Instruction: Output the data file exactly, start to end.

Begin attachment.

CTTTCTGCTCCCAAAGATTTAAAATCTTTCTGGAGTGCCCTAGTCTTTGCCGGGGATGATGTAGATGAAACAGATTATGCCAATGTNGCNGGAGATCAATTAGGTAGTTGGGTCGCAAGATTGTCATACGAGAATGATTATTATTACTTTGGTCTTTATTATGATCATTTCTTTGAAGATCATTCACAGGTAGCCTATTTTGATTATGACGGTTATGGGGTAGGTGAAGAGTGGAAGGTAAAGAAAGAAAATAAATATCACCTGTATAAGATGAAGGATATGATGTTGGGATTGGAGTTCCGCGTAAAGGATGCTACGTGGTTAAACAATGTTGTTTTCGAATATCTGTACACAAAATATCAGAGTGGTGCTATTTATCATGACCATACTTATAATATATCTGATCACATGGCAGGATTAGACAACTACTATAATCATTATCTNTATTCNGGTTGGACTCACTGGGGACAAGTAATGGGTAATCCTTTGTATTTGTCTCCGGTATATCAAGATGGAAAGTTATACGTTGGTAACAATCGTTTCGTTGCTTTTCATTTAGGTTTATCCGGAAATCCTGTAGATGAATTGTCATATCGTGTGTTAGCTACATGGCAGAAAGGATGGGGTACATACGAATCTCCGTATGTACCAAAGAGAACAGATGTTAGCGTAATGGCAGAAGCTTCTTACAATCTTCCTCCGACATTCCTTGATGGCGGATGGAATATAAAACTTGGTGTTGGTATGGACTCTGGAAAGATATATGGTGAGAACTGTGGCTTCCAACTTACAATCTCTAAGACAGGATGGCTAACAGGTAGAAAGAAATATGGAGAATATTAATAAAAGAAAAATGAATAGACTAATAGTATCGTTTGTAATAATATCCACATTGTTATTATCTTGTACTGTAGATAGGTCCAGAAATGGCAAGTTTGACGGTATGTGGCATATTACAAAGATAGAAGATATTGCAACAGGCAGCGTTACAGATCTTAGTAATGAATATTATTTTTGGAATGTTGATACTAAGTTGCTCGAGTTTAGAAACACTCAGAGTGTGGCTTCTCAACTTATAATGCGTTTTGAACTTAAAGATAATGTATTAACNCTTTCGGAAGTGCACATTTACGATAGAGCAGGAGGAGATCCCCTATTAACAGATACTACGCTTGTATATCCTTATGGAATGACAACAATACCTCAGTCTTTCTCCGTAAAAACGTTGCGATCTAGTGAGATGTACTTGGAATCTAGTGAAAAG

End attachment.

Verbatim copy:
CTTTCTGCTCCCAAAGATTTAAAATCTTTCTGGAGTGCCCTAGTCTTTGCCGGGGATGATGTAGATGAAACAGATTATGCCAATGTNGCNGGAGATCAATTAGGTAGTTGGGTCGCAAGATTGTCATACGAGAATGATTATTATTACTTTGGTCTTTATTATGATCATTTCTTTGAAGATCATTCACAGGTAGCCTATTTTGATTATGACGGTTATGGGGTAGGTGAAGAGTGGAAGGTAAAGAAAGAAAATAAATATCACCTGTATAAGATGAAGGATATGATGTTGGGATTGGAGTTCCGCGTAAAGGATGCTACGTGGTTAAACAATGTTGTTTTCGAATATCTGTACACAAAATATCAGAGTGGTGCTATTTATCATGACCATACTTATAATATATCTGATCACATGGCAGGATTAGACAACTACTATAATCATTATCTNTATTCNGGTTGGACTCACTGGGGACAAGTAATGGGTAATCCTTTGTATTTGTCTCCGGTATATCAAGATGGAAAGTTATACGTTGGTAACAATCGTTTCGTTGCTTTTCATTTAGGTTTATCCGGAAATCCTGTAGATGAATTGTCATATCGTGTGTTAGCTACATGGCAGAAAGGATGGGGTACATACGAATCTCCGTATGTACCAAAGAGAACAGATGTTAGCGTAATGGCAGAAGCTTCTTACAATCTTCCTCCGACATTCCTTGATGGCGGATGGAATATAAAACTTGGTGTTGGTATGGACTCTGGAAAGATATATGGTGAGAACTGTGGCTTCCAACTTACAATCTCTAAGACAGGATGGCTAACAGGTAGAAAGAAATATGGAGAATATTAATAAAAGAAAAATGAATAGACTAATAGTATCGTTTGTAATAATATCCACATTGTTATTATCTTGTACTGTAGATAGGTCCAGAAATGGCAAGTTTGACGGTATGTGGCATATTACAAAGATAGAAGATATTGCAACAGGCAGCGTTACAGATCTTAGTAATGAATATTATTTTTGGAATGTTGATACTAAGTTGCTCGAGTTTAGAAACACTCAGAGTGTGGCTTCTCAACTTATAATGCGTTTTGAACTTAAAGATAATGTATTAACNCTTTCGGAAGTGCACATTTACGATAGAGCAGGAGGAGATCCCCTATTAACAGATACTACGCTTGTATATCCTTATGGAATGACAACAATACCTCAGTCTTTCTCCGTAAAAACGTTGCGATCTAGTGAGATGTACTTGGAATCTAGTGAAAAG